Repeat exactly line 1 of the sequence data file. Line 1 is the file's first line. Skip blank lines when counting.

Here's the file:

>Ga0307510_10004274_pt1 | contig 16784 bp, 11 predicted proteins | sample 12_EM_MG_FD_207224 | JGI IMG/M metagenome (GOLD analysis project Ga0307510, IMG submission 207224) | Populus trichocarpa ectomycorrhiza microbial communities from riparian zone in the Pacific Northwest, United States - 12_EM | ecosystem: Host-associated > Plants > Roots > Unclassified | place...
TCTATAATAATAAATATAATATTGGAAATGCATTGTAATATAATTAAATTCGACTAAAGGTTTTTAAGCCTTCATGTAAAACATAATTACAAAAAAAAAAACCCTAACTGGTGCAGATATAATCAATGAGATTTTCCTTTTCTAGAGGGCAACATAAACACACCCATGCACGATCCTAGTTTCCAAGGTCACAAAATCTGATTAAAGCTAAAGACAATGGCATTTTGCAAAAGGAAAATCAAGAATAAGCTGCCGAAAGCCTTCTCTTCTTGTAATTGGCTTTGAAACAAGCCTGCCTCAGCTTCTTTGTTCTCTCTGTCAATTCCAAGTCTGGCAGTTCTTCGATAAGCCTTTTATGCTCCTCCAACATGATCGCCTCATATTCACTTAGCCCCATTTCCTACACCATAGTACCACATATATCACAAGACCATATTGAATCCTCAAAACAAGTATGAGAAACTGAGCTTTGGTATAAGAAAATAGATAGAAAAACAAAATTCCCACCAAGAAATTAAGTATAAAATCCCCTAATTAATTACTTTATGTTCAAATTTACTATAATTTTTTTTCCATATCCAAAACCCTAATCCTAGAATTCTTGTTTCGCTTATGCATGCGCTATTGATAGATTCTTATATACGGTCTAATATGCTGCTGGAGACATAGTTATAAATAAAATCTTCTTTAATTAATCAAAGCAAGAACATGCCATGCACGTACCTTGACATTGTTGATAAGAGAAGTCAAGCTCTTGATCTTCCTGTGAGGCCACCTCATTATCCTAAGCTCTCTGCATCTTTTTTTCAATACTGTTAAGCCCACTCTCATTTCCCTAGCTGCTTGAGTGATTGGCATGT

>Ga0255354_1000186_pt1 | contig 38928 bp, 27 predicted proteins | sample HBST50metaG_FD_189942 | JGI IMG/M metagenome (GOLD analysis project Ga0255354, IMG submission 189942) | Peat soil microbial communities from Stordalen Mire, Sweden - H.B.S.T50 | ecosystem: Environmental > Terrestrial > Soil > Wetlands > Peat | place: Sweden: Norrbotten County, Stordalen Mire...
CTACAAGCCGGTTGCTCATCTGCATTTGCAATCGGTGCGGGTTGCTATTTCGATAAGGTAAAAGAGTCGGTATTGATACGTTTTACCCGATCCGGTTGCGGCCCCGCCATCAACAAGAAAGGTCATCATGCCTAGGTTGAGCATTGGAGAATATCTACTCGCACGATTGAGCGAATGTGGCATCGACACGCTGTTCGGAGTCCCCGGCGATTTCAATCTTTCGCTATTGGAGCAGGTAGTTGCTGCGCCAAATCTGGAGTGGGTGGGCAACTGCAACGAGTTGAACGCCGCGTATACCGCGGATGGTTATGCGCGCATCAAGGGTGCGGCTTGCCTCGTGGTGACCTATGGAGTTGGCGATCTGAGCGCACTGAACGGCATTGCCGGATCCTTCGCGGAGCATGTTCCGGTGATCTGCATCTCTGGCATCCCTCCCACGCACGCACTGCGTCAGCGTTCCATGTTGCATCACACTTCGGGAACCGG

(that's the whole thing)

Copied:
>Ga0307510_10004274_pt1 | contig 16784 bp, 11 predicted proteins | sample 12_EM_MG_FD_207224 | JGI IMG/M metagenome (GOLD analysis project Ga0307510, IMG submission 207224) | Populus trichocarpa ectomycorrhiza microbial communities from riparian zone in the Pacific Northwest, United States - 12_EM | ecosystem: Host-associated > Plants > Roots > Unclassified | place...